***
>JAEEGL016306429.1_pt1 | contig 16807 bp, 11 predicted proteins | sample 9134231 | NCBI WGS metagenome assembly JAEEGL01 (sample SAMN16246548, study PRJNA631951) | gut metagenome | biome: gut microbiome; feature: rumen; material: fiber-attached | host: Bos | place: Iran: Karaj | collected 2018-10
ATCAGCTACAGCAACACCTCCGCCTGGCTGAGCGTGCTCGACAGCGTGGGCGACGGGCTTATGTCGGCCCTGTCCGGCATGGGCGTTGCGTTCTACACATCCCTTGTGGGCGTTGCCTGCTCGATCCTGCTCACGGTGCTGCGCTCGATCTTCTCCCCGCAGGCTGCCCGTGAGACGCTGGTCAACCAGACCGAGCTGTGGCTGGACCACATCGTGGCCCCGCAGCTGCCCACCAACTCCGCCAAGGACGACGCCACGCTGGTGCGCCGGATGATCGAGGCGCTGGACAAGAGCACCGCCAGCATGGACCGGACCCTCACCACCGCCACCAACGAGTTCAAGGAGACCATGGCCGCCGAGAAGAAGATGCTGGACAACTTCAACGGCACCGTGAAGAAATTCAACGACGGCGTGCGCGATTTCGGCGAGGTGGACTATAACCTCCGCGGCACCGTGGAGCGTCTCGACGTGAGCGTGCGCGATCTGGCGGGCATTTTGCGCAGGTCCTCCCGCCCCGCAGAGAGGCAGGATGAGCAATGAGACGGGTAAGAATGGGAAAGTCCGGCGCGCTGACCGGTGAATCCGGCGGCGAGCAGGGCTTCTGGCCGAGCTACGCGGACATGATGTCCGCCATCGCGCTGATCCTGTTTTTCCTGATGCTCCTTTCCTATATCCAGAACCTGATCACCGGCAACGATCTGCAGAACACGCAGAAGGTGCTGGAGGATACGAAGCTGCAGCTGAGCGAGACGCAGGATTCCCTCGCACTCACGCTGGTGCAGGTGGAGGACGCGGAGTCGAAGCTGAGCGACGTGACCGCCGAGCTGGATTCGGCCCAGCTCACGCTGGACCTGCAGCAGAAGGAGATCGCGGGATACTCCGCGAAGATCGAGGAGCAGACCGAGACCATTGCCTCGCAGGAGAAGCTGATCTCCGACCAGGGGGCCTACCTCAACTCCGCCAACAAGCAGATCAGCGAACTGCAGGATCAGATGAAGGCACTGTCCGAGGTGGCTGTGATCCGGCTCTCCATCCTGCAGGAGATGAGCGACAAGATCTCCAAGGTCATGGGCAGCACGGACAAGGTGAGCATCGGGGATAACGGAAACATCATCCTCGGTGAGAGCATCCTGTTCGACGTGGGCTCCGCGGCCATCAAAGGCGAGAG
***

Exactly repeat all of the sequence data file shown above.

>JAEEGL016306429.1_pt1 | contig 16807 bp, 11 predicted proteins | sample 9134231 | NCBI WGS metagenome assembly JAEEGL01 (sample SAMN16246548, study PRJNA631951) | gut metagenome | biome: gut microbiome; feature: rumen; material: fiber-attached | host: Bos | place: Iran: Karaj | collected 2018-10
ATCAGCTACAGCAACACCTCCGCCTGGCTGAGCGTGCTCGACAGCGTGGGCGACGGGCTTATGTCGGCCCTGTCCGGCATGGGCGTTGCGTTCTACACATCCCTTGTGGGCGTTGCCTGCTCGATCCTGCTCACGGTGCTGCGCTCGATCTTCTCCCCGCAGGCTGCCCGTGAGACGCTGGTCAACCAGACCGAGCTGTGGCTGGACCACATCGTGGCCCCGCAGCTGCCCACCAACTCCGCCAAGGACGACGCCACGCTGGTGCGCCGGATGATCGAGGCGCTGGACAAGAGCACCGCCAGCATGGACCGGACCCTCACCACCGCCACCAACGAGTTCAAGGAGACCATGGCCGCCGAGAAGAAGATGCTGGACAACTTCAACGGCACCGTGAAGAAATTCAACGACGGCGTGCGCGATTTCGGCGAGGTGGACTATAACCTCCGCGGCACCGTGGAGCGTCTCGACGTGAGCGTGCGCGATCTGGCGGGCATTTTGCGCAGGTCCTCCCGCCCCGCAGAGAGGCAGGATGAGCAATGAGACGGGTAAGAATGGGAAAGTCCGGCGCGCTGACCGGTGAATCCGGCGGCGAGCAGGGCTTCTGGCCGAGCTACGCGGACATGATGTCCGCCATCGCGCTGATCCTGTTTTTCCTGATGCTCCTTTCCTATATCCAGAACCTGATCACCGGCAACGATCTGCAGAACACGCAGAAGGTGCTGGAGGATACGAAGCTGCAGCTGAGCGAGACGCAGGATTCCCTCGCACTCACGCTGGTGCAGGTGGAGGACGCGGAGTCGAAGCTGAGCGACGTGACCGCCGAGCTGGATTCGGCCCAGCTCACGCTGGACCTGCAGCAGAAGGAGATCGCGGGATACTCCGCGAAGATCGAGGAGCAGACCGAGACCATTGCCTCGCAGGAGAAGCTGATCTCCGACCAGGGGGCCTACCTCAACTCCGCCAACAAGCAGATCAGCGAACTGCAGGATCAGATGAAGGCACTGTCCGAGGTGGCTGTGATCCGGCTCTCCATCCTGCAGGAGATGAGCGACAAGATCTCCAAGGTCATGGGCAGCACGGACAAGGTGAGCATCGGGGATAACGGAAACATCATCCTCGGTGAGAGCATCCTGTTCGACGTGGGCTCCGCGGCCATCAAAGGCGAGAG